Fed’s Janet Yellen To Continue Punishing Savers
FORECASTS & TRENDS E-LETTER
by Gary D. Halbert
July 29, 2014
IN THIS ISSUE:
1. Janet Yellen: The Most Liberal Fed Chief Ever?
2. Chair Yellen Reveals Her Liberal Keynesian Views
3. What Ms. Yellen Said in The New Yorker Interview
4. Janet Yellen: No End to Zero Interest Rate Policy in Sight
5. Foreign Demand For US Treasuries Hits New Record
New revelations have suggested that our new Fed Chair, Janet Yellen, may be the most liberal person to ever hold the highest monetary office in the world. This news comes after a recent extended interview Ms. Yellen did with The New Yorker Magazine and her testimony before Congress earlier this month.
Today we’ll look into these revelations about Ms. Yellen and ponder what they might mean for Fed monetary policy going forward. Chair Yellen made it clear before Congress that she is quite willing to keep the zero interest rate policy (ZIRP) in place considerably longer than most forecasters have been thinking. That will continue to punish savers and those on fixed incomes.
Janet Yellen: The Most Liberal Fed Chief Ever?
When President Obama nominated Janet Yellen last year to replace outgoing Fed Chairman Ben Bernanke, you had to assume that she leaned at least somewhat to the left on the political spectrum. Otherwise, Obama would have passed her over in favor of someone more aligned with his ultra-liberal ideology.
Ms. Yellen certainly had the professional credentials to at least be considered for the top spot at the Fed. After all, she had served as the Vice-Chair of the Fed since April 2010. Prior to that, she was the president and CEO of the Federal Reserve Bank of San Francisco since mid-2004. Prior to that, she was the Chair of President Clinton’s Council of Economic Advisers.
No wonder then that Ms. Yellen was rather easily confirmed by the Senate to be the next Fed Chair. Senate Republicans raised some concerns about her views on monetary policy which she adeptly misdirected (not unusual for Fed nominees), and most observers concluded that she was just another Ben Bernanke.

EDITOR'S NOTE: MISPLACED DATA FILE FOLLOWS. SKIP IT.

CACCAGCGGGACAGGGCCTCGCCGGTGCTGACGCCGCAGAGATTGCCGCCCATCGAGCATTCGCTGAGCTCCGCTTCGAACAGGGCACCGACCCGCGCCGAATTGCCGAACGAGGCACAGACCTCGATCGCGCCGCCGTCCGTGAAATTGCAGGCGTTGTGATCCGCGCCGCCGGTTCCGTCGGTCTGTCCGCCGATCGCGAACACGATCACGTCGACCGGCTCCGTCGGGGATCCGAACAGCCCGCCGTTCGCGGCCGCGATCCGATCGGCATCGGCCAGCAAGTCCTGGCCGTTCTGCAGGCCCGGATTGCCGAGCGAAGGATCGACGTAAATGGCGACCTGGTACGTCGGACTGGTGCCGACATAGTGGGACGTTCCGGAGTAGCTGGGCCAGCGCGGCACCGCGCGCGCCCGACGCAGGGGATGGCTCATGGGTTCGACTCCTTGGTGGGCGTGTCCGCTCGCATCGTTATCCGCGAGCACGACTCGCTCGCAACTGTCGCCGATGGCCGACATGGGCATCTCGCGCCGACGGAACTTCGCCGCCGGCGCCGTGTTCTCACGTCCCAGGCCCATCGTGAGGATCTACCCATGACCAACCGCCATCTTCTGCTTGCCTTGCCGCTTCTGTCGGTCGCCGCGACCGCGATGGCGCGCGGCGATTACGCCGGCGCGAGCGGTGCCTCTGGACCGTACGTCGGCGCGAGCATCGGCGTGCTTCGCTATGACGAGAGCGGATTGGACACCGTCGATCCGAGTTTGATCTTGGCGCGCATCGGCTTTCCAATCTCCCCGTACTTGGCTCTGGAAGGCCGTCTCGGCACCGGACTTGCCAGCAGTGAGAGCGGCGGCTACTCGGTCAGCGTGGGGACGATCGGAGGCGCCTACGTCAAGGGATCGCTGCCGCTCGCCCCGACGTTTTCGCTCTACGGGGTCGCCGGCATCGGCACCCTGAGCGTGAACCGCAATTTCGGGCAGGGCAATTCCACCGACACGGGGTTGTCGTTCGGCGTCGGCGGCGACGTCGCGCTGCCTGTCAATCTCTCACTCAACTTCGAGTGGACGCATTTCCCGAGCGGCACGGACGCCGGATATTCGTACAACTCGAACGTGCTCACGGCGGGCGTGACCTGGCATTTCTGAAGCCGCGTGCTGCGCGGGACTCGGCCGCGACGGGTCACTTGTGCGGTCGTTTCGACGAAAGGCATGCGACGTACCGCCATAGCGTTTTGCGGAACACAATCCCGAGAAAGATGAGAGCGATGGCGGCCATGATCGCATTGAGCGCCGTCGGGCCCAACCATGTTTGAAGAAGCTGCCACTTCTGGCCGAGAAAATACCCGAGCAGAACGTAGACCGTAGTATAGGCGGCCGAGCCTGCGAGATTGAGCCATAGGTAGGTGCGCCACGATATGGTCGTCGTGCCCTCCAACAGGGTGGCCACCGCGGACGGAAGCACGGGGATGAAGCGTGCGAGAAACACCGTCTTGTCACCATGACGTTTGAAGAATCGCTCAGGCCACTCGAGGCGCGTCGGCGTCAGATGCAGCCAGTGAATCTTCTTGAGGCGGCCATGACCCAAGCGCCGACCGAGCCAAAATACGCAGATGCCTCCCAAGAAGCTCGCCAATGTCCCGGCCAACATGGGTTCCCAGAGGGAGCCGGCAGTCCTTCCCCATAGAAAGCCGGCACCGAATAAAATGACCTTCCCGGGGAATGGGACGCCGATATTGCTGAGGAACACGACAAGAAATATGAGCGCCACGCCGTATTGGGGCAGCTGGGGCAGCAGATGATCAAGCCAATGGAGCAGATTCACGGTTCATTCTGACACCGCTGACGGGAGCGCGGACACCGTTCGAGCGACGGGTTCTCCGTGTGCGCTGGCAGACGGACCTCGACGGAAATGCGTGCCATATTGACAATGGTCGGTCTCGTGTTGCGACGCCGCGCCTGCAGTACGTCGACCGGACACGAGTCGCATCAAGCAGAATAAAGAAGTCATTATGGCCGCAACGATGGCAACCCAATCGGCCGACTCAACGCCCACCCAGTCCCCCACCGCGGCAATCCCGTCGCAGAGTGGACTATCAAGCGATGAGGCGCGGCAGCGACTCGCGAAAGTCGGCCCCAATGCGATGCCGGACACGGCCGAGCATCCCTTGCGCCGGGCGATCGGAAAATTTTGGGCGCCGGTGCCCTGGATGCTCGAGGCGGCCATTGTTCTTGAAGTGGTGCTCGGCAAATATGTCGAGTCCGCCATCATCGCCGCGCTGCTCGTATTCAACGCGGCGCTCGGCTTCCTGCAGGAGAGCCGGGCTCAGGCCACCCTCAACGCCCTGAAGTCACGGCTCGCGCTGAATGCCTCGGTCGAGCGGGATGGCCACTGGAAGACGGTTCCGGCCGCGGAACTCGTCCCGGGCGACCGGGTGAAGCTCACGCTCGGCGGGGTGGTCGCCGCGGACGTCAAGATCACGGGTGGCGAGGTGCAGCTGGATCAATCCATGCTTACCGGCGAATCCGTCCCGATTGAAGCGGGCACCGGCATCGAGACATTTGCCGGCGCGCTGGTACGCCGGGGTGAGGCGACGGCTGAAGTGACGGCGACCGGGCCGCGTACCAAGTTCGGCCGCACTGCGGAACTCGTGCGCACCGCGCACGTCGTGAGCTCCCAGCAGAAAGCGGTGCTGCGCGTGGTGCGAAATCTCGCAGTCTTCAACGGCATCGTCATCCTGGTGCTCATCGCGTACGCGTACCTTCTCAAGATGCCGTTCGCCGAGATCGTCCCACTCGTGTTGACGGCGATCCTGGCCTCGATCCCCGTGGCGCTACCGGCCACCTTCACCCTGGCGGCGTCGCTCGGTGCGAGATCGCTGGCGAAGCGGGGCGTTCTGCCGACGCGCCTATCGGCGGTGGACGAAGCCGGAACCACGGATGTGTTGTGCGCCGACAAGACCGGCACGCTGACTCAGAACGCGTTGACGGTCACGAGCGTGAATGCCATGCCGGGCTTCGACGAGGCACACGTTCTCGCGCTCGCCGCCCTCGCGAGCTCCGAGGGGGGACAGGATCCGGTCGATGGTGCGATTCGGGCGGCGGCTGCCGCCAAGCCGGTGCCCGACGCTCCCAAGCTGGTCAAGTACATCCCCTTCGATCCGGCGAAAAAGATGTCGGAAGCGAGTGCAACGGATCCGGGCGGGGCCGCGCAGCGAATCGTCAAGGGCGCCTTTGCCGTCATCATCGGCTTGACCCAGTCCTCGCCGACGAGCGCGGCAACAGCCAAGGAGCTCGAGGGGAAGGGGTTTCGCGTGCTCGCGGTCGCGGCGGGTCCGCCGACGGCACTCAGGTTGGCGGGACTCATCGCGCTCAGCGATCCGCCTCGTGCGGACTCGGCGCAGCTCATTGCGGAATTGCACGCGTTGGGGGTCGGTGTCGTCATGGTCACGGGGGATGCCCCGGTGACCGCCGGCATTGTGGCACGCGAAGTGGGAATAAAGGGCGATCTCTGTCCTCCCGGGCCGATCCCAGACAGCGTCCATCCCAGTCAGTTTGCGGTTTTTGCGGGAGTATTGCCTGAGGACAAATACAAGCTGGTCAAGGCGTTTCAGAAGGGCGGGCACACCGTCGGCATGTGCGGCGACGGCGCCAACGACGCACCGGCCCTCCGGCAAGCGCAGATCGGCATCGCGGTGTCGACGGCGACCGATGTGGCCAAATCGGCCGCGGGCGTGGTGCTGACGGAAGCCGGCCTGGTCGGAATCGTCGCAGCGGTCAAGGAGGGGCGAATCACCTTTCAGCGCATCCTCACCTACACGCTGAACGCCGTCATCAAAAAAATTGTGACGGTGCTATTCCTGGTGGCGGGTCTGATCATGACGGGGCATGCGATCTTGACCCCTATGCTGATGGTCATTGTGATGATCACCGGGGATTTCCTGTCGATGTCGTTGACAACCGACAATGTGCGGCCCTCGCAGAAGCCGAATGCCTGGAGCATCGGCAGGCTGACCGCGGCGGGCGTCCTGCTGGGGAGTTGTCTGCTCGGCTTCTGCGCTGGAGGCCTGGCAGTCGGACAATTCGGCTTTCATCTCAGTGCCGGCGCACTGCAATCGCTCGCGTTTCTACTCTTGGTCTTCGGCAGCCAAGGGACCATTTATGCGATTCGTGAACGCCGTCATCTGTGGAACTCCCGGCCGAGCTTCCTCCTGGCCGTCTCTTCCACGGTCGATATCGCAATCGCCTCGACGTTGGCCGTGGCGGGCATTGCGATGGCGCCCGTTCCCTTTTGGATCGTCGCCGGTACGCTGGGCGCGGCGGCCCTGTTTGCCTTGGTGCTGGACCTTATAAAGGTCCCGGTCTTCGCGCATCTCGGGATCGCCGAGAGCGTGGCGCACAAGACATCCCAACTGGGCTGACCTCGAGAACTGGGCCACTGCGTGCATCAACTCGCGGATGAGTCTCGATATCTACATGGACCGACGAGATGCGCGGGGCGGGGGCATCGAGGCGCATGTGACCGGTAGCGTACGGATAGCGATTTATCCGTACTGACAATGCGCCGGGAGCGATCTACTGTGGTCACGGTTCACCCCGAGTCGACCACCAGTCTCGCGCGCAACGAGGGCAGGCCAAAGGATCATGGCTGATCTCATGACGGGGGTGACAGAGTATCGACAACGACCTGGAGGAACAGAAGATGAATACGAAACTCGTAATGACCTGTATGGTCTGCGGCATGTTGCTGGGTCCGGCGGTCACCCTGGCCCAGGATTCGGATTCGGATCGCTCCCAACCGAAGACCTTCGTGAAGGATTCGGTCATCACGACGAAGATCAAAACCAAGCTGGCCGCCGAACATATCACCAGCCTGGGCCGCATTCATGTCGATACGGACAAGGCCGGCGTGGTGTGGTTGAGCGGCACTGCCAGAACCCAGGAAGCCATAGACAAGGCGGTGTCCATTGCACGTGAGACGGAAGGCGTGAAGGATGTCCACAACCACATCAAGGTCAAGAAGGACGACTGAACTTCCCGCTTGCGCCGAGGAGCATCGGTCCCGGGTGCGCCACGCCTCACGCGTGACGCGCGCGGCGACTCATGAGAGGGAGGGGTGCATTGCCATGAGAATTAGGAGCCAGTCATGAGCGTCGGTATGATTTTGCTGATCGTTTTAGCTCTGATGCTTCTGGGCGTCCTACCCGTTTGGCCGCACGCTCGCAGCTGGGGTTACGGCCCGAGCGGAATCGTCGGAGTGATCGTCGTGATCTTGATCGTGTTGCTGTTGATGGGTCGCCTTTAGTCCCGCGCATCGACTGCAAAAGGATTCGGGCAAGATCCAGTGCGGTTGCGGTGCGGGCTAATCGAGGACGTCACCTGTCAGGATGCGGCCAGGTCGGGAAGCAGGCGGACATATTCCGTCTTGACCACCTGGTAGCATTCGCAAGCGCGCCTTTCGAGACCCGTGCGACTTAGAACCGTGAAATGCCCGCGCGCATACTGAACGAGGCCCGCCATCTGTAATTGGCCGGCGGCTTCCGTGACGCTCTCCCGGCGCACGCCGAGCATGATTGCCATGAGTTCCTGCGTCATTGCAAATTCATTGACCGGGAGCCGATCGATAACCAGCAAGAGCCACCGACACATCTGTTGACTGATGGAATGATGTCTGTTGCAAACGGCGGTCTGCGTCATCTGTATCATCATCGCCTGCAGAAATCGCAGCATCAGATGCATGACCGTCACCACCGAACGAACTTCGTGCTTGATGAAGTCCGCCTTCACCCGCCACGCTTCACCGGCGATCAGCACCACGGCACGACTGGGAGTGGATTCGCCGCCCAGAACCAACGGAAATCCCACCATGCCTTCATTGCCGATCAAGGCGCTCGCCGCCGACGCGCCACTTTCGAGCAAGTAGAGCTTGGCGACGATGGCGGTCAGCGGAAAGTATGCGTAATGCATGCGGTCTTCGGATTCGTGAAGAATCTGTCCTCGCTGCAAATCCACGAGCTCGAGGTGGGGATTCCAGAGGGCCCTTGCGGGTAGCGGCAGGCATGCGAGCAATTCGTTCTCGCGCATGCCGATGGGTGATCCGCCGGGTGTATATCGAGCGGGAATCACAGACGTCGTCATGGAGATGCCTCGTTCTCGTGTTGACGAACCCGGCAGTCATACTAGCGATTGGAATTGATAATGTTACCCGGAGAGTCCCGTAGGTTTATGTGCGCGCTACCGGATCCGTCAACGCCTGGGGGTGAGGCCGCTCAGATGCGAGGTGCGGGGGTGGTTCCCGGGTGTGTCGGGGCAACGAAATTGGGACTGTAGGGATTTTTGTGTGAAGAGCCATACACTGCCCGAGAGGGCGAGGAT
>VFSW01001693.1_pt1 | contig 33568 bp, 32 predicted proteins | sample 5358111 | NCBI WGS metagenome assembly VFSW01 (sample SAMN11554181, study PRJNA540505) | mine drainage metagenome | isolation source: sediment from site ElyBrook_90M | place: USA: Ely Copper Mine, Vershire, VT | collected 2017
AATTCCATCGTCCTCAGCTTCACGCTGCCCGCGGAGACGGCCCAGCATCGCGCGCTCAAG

Yet that view was shattered earlier this month when Ms. Yellen agreed to an extensive interview with The New Yorker Magazine. In that lengthy profile, Ms. Yellen revealed that she is not only a longstanding dedicated liberal politically, but also a fervent believer in Keynesian economics, which has long argued that big government and ever higher federal spending are the answers to most economic problems.
Ms. Yellen’s new revelations in The New Yorker interview earlier this month have raised a lot of eyebrows and suggest that she may be the most liberal Fed Chief in decades, if not ever. I will summarize what she had to say in the recent interview for you below.
Yet before I do, you might be wondering why it matters that Chair Yellen is a dedicated liberal and Keynesian. After all, the Fed Chair has only one vote out of 12 at the periodic Fed policy meetings. That is true, but the Fed Chair has enormous power to set the agenda for our central bank, which over the last six years has held short-term interest rates near zero and has purchased an unprecedented $4.4 trillion in Treasury and mortgage-backed bonds.
Chair Yellen Reveals Her Liberal Keynesian Agenda
Before I get into Ms. Yellen’s ideology and policy positions, it astounds me how people can get nominated for and voted into powerful government positions without disclosing their true beliefs on important issues. As noted above, most observers assumed that Janet Yellen was just another Bernanke-like Fed bureaucrat.